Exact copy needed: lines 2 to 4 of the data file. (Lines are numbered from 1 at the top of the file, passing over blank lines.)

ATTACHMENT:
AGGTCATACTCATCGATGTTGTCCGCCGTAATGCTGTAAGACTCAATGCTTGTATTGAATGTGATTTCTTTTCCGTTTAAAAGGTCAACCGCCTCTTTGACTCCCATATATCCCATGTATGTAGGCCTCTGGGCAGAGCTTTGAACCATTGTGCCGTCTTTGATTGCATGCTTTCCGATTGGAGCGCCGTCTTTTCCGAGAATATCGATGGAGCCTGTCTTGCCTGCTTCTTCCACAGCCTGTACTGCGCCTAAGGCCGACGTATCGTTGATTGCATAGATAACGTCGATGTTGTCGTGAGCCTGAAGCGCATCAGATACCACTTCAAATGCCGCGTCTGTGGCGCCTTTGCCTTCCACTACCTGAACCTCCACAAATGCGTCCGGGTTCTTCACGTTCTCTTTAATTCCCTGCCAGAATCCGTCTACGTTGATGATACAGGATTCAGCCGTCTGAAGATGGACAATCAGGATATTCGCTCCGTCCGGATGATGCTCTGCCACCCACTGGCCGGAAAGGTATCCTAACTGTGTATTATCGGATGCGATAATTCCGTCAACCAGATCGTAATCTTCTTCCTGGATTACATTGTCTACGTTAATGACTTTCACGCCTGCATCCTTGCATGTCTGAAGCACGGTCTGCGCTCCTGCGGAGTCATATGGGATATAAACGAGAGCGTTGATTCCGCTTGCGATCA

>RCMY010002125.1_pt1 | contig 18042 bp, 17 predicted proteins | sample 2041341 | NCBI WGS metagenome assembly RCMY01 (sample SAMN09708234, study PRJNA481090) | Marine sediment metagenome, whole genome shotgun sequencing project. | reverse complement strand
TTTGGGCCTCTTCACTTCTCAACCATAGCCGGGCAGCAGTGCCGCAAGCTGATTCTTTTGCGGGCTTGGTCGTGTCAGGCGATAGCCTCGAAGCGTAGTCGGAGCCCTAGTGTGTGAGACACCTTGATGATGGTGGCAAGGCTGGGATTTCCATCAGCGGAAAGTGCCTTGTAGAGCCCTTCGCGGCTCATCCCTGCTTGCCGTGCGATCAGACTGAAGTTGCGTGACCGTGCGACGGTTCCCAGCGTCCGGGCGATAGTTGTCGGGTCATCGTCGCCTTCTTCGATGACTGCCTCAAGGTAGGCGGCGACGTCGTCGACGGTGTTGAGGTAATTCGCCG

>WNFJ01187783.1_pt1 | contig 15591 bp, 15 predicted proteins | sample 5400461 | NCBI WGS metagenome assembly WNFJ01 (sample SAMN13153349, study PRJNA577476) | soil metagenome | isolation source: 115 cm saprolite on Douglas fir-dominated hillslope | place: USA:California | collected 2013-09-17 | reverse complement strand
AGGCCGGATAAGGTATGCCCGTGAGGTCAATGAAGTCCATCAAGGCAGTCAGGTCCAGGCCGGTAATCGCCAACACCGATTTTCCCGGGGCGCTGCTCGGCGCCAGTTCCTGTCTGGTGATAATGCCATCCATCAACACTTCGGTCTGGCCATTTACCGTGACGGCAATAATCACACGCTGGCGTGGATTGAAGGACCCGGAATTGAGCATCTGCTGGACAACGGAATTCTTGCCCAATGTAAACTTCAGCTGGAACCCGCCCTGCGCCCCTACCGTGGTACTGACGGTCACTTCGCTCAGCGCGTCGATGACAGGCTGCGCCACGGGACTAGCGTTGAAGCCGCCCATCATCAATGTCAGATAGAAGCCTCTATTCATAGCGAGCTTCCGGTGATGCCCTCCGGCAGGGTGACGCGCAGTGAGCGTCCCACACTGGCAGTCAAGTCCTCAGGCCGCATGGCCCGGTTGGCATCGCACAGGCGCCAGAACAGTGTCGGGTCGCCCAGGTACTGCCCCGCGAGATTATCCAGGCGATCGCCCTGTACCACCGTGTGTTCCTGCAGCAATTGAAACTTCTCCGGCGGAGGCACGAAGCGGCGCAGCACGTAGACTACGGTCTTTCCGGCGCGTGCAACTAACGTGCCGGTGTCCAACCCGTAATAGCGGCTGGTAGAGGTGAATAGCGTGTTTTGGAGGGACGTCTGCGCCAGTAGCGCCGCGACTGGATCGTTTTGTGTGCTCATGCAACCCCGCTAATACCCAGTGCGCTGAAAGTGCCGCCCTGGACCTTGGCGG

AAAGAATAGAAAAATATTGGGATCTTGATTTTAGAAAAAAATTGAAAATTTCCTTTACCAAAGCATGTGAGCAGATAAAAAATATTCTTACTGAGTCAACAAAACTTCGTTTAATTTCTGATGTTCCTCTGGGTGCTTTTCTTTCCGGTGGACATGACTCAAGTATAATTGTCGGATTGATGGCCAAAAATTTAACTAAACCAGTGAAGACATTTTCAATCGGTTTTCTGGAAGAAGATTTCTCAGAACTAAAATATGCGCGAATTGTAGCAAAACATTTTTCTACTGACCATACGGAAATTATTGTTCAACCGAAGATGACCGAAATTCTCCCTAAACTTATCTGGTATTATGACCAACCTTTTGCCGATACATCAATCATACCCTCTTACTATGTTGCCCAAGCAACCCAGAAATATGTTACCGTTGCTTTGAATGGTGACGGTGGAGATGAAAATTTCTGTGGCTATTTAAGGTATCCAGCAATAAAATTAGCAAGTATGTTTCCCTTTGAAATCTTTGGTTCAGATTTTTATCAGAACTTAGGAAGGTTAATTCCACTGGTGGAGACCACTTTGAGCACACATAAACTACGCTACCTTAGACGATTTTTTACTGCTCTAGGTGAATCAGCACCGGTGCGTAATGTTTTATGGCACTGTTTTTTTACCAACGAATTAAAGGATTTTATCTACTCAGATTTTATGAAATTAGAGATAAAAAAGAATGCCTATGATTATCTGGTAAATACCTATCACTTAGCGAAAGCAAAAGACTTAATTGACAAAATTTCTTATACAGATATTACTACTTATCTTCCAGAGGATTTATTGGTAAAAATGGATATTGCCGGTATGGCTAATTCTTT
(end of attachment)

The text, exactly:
>RCMY010002125.1_pt1 | contig 18042 bp, 17 predicted proteins | sample 2041341 | NCBI WGS metagenome assembly RCMY01 (sample SAMN09708234, study PRJNA481090) | Marine sediment metagenome, whole genome shotgun sequencing project. | reverse complement strand
TTTGGGCCTCTTCACTTCTCAACCATAGCCGGGCAGCAGTGCCGCAAGCTGATTCTTTTGCGGGCTTGGTCGTGTCAGGCGATAGCCTCGAAGCGTAGTCGGAGCCCTAGTGTGTGAGACACCTTGATGATGGTGGCAAGGCTGGGATTTCCATCAGCGGAAAGTGCCTTGTAGAGCCCTTCGCGGCTCATCCCTGCTTGCCGTGCGATCAGACTGAAGTTGCGTGACCGTGCGACGGTTCCCAGCGTCCGGGCGATAGTTGTCGGGTCATCGTCGCCTTCTTCGATGACTGCCTCAAGGTAGGCGGCGACGTCGTCGACGGTGTTGAGGTAATTCGCCG

>WNFJ01187783.1_pt1 | contig 15591 bp, 15 predicted proteins | sample 5400461 | NCBI WGS metagenome assembly WNFJ01 (sample SAMN13153349, study PRJNA577476) | soil metagenome | isolation source: 115 cm saprolite on Douglas fir-dominated hillslope | place: USA:California | collected 2013-09-17 | reverse complement strand